Should papal diplomacy prove ineffective in reconciling the church with society, a potential force for so much more good would be lost.
In 2015, two hundred years after the fact, the Catholic Church, through its leader, apologized for sins committed against indigenous Bolivians in the process of their colonization, from which the Church is said to have gained financially. The stigma of servitude persists to this day and indigenous Indians remain the largest (over 70%) but poorest segment of the population. As with indigenous Canadian women, Bolivians are very often considered fair game for sexual molestation and abuse by their compatriots of European descent. As if to illustrate the urgency of reform, during independence celebrations in 2008, a group of indigenous women marching in support of President Morales’s (himself an Aymara Indian) policies was verbally abused, stripped naked, and beaten.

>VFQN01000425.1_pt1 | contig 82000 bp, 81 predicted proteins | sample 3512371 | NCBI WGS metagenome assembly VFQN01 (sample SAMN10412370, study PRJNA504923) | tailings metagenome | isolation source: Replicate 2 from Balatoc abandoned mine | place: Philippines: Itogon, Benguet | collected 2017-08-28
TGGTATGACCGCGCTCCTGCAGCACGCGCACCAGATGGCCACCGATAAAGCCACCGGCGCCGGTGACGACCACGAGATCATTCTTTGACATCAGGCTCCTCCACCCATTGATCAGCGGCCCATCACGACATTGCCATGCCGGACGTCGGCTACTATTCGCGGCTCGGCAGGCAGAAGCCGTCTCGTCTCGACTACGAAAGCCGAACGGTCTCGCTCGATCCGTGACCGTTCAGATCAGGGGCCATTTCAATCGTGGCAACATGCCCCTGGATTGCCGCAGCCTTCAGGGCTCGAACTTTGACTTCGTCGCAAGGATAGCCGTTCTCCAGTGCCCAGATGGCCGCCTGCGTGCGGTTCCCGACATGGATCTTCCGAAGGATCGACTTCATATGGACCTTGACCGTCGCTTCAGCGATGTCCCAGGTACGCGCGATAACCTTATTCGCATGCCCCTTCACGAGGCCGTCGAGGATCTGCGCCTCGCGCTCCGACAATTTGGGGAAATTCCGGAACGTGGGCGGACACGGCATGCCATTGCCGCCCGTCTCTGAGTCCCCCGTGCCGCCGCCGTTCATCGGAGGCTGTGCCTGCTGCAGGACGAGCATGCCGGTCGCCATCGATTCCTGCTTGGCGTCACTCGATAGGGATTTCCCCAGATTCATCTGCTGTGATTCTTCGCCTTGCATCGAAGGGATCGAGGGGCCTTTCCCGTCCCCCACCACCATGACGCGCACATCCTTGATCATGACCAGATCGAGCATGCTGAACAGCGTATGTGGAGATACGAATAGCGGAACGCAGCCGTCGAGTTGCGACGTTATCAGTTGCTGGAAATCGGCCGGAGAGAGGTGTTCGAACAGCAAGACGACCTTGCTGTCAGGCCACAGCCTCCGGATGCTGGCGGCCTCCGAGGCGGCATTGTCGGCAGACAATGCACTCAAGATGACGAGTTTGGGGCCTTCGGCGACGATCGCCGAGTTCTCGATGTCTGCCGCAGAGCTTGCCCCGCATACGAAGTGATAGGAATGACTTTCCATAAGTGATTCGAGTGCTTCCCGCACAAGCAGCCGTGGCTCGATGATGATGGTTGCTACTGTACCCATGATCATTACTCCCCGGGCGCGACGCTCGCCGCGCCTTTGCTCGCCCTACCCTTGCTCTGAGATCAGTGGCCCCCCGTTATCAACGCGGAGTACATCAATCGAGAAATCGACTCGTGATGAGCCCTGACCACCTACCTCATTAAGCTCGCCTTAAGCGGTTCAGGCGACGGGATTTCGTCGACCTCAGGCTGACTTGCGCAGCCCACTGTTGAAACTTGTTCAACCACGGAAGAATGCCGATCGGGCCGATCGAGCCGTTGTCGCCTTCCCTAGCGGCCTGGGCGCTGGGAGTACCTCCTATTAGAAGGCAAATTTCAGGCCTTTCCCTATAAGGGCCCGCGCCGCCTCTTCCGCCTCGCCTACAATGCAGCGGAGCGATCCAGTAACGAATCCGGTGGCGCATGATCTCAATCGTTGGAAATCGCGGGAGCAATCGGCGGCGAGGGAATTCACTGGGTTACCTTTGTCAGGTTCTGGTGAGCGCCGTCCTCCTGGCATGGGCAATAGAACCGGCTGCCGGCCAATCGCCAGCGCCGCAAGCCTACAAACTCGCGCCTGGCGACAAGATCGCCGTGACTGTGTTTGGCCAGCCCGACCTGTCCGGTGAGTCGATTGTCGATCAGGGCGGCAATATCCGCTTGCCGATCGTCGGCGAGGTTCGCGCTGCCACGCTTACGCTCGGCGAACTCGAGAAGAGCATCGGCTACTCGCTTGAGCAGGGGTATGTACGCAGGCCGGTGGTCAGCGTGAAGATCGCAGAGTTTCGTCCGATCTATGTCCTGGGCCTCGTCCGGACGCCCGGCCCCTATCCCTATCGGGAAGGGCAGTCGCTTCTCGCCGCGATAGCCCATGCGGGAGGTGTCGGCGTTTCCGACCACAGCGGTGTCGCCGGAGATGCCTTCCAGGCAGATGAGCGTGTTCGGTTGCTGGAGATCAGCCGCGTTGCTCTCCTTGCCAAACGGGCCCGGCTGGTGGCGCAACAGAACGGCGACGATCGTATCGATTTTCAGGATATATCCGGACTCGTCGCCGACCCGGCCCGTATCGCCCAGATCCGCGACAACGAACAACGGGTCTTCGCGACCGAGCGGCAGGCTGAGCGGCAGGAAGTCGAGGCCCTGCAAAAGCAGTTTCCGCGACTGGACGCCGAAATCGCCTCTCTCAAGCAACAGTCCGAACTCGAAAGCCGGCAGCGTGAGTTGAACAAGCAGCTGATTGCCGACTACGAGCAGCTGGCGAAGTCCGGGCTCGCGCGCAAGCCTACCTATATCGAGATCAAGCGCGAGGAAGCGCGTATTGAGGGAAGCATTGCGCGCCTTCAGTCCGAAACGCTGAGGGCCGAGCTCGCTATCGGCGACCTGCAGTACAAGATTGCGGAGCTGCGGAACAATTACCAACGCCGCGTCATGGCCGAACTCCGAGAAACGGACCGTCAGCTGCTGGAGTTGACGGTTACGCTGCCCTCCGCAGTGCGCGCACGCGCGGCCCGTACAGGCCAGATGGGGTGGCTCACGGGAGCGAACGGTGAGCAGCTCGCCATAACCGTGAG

Roma mora; Rome delays. It was 198 years (counting from 1800) before Pope John Paul II apologized to Africans for Catholic involvement in the slave trade, 359 since the persecution and prosecution of Galileo for his allegedly heretical scientific beliefs, and 794 for the sacking of Constantinople during the Crusades.
A grave sin of omission was publicly confessed by John Paul II: the church’s historical discrimination against the Jewish people. In an act not possible to rationalize, the Third Lateran Council [of Bishops] sitting in 1179, decreed, “Jews and Saracens are not to be allowed to have christian servants in their houses, either under pretence of nourishing their children or for service or any other reason. Let those be excommunicated who presume to live with them.” This led to the establishment of ghettos out of which Jews were only allowed in daylight hours. The only redeeming feature of the canon is that it protected Jews from forcible baptism and prohibited the confiscation of the property of Jewish converts to Christianity.